Here, Shamdasani has written a concise, modest and deadly-sharp rejoinder to the gossip-infested field of Jung-biographies. Rather than idealizing Jung - as too many of his defenders have done - he challenges us to question the motivations and methods of those who perpetuate caricatures and tabloid speculation as facts.

Key points include the dismantling of the hyperbole and shoddy scholarship perpetrated by recent biographers, as well as the distressing tendency throughout psychoanalytic history to speculate on a controversial individual's diagnosis, and to use it as a form of character assassination.

Jung continues to bring out the paranoid imagination in those who label him simply crazy, or a charlatan. Until his place in history is approached with better scholarship and respect, his actual failings and gifts will simply be missed and replaced by a love of scandal and defamation that even the professionals can't seem to resist.
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17 of 19 people found the following review helpful By H. Alkimir on March 12, 2006
Format: Paperback
Shamdasani's book is as much on the art of biography writing as it is on writing biographies about Jung. Having said that, I believe that it is an important book to read when/if bios on Jung are read, such as the recent biography by Deidre Bair, or when others are undertaken in the future. Very cogently written and argued, it would be a mistake to miss Shamdasani's work.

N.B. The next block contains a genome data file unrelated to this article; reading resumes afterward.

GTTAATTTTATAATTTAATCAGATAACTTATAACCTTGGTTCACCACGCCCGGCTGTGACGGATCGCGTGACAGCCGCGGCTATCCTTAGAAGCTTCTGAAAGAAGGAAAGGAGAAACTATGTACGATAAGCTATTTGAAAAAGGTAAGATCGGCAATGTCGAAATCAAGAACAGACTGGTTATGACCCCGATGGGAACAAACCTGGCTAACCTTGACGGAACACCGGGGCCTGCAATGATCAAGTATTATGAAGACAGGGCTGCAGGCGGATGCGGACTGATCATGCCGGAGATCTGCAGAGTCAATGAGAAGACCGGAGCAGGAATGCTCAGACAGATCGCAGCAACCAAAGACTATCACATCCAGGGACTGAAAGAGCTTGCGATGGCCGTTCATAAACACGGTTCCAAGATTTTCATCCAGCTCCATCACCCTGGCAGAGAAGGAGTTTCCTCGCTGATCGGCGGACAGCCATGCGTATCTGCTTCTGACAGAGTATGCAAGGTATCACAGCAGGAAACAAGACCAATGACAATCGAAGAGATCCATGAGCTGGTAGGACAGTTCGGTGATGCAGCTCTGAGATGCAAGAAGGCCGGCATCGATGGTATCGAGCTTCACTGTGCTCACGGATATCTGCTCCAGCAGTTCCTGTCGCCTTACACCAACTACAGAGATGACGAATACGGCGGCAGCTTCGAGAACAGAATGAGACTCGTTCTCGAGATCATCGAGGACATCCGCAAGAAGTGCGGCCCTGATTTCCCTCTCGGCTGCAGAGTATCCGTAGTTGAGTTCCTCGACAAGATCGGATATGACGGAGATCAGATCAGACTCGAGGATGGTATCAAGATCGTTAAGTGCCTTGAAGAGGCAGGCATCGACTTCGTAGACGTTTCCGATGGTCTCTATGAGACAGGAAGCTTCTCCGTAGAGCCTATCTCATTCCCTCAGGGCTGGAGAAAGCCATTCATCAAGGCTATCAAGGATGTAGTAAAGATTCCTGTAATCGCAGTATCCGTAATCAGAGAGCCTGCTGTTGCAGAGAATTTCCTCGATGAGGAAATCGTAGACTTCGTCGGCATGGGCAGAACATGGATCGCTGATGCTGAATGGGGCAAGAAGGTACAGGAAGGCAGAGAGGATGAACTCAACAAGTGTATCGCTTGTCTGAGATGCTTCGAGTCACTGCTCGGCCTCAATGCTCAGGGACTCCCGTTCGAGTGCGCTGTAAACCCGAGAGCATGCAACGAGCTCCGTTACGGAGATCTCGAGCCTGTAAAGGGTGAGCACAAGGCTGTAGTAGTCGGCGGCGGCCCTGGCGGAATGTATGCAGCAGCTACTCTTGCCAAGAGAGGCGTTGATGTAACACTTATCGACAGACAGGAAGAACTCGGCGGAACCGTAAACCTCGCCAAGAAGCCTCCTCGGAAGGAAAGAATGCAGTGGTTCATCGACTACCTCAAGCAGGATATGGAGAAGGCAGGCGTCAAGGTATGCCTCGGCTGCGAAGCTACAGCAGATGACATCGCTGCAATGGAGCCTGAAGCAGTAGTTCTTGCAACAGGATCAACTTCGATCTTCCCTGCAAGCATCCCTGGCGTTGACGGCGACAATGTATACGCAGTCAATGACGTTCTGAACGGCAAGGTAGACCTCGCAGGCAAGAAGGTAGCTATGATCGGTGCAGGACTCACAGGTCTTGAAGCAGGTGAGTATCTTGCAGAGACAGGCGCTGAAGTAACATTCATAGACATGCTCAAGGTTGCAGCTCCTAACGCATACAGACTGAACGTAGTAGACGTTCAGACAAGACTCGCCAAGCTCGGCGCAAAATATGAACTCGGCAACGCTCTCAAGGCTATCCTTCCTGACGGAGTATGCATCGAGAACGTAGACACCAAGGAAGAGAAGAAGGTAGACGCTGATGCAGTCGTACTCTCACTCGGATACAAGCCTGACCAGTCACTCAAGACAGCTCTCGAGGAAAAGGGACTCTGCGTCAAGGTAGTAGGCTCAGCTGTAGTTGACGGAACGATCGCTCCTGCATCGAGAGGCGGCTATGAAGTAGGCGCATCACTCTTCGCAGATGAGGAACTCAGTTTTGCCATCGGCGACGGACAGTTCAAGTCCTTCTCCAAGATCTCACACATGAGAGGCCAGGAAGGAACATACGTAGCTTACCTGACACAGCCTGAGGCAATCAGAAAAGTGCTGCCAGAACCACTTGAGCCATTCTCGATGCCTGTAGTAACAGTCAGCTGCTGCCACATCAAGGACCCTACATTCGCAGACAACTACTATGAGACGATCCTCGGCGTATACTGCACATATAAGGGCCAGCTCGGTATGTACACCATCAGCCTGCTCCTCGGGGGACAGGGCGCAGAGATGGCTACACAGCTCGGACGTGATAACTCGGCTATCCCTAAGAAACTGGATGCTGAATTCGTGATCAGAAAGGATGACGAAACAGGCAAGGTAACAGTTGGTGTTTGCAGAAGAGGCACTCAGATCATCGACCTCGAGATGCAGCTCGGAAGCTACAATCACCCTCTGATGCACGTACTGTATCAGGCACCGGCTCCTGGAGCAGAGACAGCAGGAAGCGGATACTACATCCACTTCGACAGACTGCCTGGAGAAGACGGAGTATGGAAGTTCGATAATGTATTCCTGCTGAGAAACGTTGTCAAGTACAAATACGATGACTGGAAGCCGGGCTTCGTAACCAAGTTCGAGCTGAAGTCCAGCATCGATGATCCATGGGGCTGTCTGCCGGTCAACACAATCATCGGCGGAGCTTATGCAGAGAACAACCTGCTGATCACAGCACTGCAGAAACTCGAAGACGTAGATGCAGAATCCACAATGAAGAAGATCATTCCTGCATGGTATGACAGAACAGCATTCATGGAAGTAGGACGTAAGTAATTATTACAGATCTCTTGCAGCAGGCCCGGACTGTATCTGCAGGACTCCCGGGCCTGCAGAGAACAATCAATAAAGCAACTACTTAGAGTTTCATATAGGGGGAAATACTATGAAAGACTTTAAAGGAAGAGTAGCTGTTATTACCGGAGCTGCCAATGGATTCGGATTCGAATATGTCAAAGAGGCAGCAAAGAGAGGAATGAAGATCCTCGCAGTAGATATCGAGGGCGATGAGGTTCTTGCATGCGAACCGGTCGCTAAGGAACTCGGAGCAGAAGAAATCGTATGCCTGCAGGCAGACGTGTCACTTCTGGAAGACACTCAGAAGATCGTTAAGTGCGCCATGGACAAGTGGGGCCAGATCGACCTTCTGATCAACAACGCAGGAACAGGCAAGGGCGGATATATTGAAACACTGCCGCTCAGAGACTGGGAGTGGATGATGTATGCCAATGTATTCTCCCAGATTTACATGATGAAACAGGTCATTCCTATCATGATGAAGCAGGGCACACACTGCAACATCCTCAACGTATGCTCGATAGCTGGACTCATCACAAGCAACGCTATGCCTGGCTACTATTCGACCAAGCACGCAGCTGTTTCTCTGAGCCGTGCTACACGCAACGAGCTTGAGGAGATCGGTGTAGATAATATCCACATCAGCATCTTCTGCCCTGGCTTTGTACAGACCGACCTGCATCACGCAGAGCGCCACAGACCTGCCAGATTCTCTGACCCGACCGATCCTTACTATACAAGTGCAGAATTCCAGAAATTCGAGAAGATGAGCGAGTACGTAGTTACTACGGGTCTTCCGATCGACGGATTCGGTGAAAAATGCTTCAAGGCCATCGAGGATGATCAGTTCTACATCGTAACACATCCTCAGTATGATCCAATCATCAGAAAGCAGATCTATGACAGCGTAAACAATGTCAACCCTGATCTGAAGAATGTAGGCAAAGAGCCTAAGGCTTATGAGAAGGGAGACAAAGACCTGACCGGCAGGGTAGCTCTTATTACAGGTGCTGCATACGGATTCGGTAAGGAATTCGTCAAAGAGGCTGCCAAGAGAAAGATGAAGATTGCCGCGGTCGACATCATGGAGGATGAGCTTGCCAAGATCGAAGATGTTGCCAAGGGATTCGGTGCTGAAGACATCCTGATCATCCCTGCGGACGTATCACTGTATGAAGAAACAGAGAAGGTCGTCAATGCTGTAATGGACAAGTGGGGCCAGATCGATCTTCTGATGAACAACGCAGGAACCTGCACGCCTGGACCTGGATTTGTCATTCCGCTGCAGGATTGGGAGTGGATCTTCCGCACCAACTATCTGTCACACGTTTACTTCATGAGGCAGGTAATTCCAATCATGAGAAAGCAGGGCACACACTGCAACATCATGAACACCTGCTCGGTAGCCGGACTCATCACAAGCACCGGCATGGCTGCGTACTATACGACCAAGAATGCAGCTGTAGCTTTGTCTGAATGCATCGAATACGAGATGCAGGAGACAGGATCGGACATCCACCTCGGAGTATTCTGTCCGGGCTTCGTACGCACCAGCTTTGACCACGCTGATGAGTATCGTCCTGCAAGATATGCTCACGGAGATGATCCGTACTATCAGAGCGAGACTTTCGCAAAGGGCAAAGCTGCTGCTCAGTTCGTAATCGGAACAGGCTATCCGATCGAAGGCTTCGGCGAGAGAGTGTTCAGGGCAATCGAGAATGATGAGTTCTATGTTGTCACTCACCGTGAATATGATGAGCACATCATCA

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2 of 2 people found the following review helpful By ruth rhoad on December 29, 2013
Format: Kindle Edition Verified Purchase
Good information and critique of extant biographies. Not much new light on Jung's life and thought by the author most informed.
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By Dennis Stillings on December 13, 2013
Format: Paperback Verified Purchase
The author provides, at minimum, the reasons to beware of virtually all that has been written about Jung. He also makes a compelling argument that Jung's biography may never be written. As a student of Jung for over fifty years, I find his observations quite cogent.